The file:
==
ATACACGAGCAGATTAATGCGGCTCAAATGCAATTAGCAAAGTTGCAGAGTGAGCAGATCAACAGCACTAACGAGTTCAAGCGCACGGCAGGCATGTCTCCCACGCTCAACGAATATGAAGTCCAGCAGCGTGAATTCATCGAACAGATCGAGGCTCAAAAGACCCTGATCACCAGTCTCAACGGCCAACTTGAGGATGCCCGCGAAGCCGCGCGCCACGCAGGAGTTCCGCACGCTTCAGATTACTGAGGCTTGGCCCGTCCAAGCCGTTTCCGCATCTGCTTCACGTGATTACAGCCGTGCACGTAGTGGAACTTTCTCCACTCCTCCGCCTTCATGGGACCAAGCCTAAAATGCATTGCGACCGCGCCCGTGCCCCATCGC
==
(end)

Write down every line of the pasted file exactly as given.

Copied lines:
ATACACGAGCAGATTAATGCGGCTCAAATGCAATTAGCAAAGTTGCAGAGTGAGCAGATCAACAGCACTAACGAGTTCAAGCGCACGGCAGGCATGTCTCCCACGCTCAACGAATATGAAGTCCAGCAGCGTGAATTCATCGAACAGATCGAGGCTCAAAAGACCCTGATCACCAGTCTCAACGGCCAACTTGAGGATGCCCGCGAAGCCGCGCGCCACGCAGGAGTTCCGCACGCTTCAGATTACTGAGGCTTGGCCCGTCCAAGCCGTTTCCGCATCTGCTTCACGTGATTACAGCCGTGCACGTAGTGGAACTTTCTCCACTCCTCCGCCTTCATGGGACCAAGCCTAAAATGCATTGCGACCGCGCCCGTGCCCCATCGC